# Why do we say that the concentration of solids and liquids are constant?

• Chemistry

## Homework Statement:

Concentration of solids and liquids are constant, but it seems to me non-intuitive.

## Homework Equations:

concentration = density/ molar mass
I was introduced to the concepts like molarity, molality , mole fraction, formality, normality etc. during general chemistry and it was said that these concepts are used to measure the concentration of solutions. But as the thing called Chemical Equilibrium came I was surprised when I read "In heterogenous chemical reaction the concentration of solids and liquids are taken to be constant in calculating $K$"
I did some research and found that people are explaining it like this :-
Let's assume that you have a liquid with density $\rho$ and molar mass $m$ and since units of $\rho$ is $\frac{g}{L}$ and that of $m$ is \frac{g}{mol} therefore $\frac{\rho}{m}$ will have units as$\frac{mol}{L}$ and hence $concentration = \frac{\rho}{m}$ and $\rho= \frac{mass}{volume}$. Therefore, $conc. = \frac{mass\cdot molar mass}{volume}$ and as you can see all three quantities are constant(volume is constant for solids and liquids) and hence the concentration of solids and liquids are constant.
I agree with that mathematical explanation but what does it mean when we say "that bottle have concentrated NaOH and that bottle have dilute NaOH" isn't it contrary to what has been just described above? I mean if we mix more $CaO$ in water we will get a highly concentrated solution then if we mix just a pinch of $CaO$ in water.
Any help will be much appreciated. I know that I'm having some misconception and therefore I request you all to please help me.
Thank you.

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Borek
Mentor
I mean if we mix more $CaO$ in water we will get a highly concentrated solution then if we mix just a pinch of $CaO$ in water.
That's not a solution, that's a suspension - you have two separate phases that react only the at the phase boundary.

(Well, CaO easily reacts with water, so the situation is much more complicated, think in terms of sand in water to make things conceptually easier).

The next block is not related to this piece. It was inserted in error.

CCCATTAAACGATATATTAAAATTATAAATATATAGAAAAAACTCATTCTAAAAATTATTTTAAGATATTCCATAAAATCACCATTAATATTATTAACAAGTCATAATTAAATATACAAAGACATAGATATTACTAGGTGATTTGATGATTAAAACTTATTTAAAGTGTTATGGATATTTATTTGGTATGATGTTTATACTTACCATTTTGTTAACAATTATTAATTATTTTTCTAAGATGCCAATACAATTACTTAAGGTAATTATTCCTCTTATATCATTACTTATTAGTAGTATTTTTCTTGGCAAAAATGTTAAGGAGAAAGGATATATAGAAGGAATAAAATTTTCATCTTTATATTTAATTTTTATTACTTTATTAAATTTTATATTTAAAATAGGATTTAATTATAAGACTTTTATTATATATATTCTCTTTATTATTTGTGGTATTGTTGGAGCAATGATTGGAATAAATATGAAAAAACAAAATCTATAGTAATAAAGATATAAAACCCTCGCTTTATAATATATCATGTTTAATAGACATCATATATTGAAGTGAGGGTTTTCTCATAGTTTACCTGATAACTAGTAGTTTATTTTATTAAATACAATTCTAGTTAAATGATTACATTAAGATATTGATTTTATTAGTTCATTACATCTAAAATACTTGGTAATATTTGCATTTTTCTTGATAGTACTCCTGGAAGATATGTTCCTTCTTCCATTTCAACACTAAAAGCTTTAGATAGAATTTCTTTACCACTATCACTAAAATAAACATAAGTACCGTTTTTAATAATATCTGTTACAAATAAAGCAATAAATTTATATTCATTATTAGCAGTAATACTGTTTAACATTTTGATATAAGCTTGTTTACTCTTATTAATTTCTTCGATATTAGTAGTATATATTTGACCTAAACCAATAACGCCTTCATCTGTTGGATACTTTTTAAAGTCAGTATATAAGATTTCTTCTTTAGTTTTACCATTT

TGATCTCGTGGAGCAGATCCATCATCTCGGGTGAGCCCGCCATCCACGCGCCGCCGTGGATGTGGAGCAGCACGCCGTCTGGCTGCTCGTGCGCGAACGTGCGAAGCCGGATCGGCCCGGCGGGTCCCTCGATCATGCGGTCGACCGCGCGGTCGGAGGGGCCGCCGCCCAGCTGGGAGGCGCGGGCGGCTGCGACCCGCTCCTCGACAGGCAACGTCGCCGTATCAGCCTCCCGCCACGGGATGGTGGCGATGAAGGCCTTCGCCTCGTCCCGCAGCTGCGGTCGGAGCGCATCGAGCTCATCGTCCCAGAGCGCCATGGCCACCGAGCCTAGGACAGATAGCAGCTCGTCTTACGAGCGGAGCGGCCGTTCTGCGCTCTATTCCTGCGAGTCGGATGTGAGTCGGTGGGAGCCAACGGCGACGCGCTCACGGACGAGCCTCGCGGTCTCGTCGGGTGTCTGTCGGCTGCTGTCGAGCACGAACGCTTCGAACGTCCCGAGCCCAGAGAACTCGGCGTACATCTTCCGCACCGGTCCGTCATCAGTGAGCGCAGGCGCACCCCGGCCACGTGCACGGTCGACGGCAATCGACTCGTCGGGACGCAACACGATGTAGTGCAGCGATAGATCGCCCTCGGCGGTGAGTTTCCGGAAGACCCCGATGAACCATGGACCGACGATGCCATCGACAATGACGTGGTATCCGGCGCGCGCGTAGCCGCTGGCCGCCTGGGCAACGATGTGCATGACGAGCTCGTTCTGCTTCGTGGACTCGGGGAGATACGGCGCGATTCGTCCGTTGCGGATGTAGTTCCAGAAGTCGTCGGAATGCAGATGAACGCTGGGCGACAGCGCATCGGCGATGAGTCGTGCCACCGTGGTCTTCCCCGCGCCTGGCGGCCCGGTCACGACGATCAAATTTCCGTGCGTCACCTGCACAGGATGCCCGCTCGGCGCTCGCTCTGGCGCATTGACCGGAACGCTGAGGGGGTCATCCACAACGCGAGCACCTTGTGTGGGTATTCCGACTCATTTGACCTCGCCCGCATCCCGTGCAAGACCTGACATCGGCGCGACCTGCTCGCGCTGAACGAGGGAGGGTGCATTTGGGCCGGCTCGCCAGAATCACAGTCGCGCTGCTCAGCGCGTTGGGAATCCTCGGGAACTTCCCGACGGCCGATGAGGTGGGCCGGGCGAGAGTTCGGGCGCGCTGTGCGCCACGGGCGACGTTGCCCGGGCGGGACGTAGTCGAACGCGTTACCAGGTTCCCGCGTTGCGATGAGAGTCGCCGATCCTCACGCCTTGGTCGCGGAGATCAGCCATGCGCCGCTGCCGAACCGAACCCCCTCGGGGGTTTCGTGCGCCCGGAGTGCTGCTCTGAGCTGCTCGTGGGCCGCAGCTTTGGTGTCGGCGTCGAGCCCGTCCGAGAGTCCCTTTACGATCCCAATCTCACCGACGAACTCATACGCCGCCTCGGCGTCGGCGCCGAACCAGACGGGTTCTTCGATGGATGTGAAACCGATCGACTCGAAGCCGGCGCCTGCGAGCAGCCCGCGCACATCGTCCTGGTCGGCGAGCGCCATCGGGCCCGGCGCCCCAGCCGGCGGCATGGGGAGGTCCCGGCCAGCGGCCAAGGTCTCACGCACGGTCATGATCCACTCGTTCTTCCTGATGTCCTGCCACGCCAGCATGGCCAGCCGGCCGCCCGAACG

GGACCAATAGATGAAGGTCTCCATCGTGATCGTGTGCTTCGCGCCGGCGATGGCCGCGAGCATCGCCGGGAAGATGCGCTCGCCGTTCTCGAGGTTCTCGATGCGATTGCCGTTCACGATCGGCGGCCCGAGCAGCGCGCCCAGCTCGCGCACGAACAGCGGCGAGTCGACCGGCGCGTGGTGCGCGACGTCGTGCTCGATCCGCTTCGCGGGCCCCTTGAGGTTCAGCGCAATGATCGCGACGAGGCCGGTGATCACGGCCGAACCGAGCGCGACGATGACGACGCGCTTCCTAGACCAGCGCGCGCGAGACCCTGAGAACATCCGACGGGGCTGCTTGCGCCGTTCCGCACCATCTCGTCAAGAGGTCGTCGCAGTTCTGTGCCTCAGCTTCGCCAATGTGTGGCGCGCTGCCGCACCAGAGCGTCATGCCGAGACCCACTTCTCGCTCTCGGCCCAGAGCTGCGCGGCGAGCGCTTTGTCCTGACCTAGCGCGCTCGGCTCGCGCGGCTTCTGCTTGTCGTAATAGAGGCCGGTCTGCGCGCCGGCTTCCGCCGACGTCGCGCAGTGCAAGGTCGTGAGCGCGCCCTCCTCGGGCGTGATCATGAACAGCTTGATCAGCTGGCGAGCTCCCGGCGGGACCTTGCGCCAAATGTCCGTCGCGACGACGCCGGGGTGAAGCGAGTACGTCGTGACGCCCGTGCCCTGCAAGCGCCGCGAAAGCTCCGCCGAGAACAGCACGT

That's not a solution, that's a suspension - you have two separate phases that react only the at the phase boundary.

(Well, CaO easily reacts with water, so the situation is much more complicated, think in terms of sand in water to make things conceptually easier).
I can mix one spoon of sand in a glass of water and will get a solution of say conc. $X$.
But when I will mix five spoons of sand in same quantity of water then according to my knowledge (till now) I should get a solution of concentration more than that of $X$.

Borek
Mentor
Solution is a homogeneous mixture. Is the mixture of sand and water homogeneous?

Solution is a homogeneous mixture. Is the mixture of sand and water homogeneous?
No. From personal experience I can say that sand will settle down. Hence composition is not uniform all over.

Borek
Mentor
So it is not a solution and you can't speak about the concentration of sand in water.

So it is not a solution and you can't speak about the concentration of sand in water.
Yes I think I'm getting you. But if we mix 500 ml of $NaOH$ in 1 litre of water and in a different bottle we mix 900 ml of $NaOH$ in 1 litre of water then what will be the situation? I think that the latter case will be a more concentrated base.

So it is not a solution and you can't speak about the concentration of sand in water.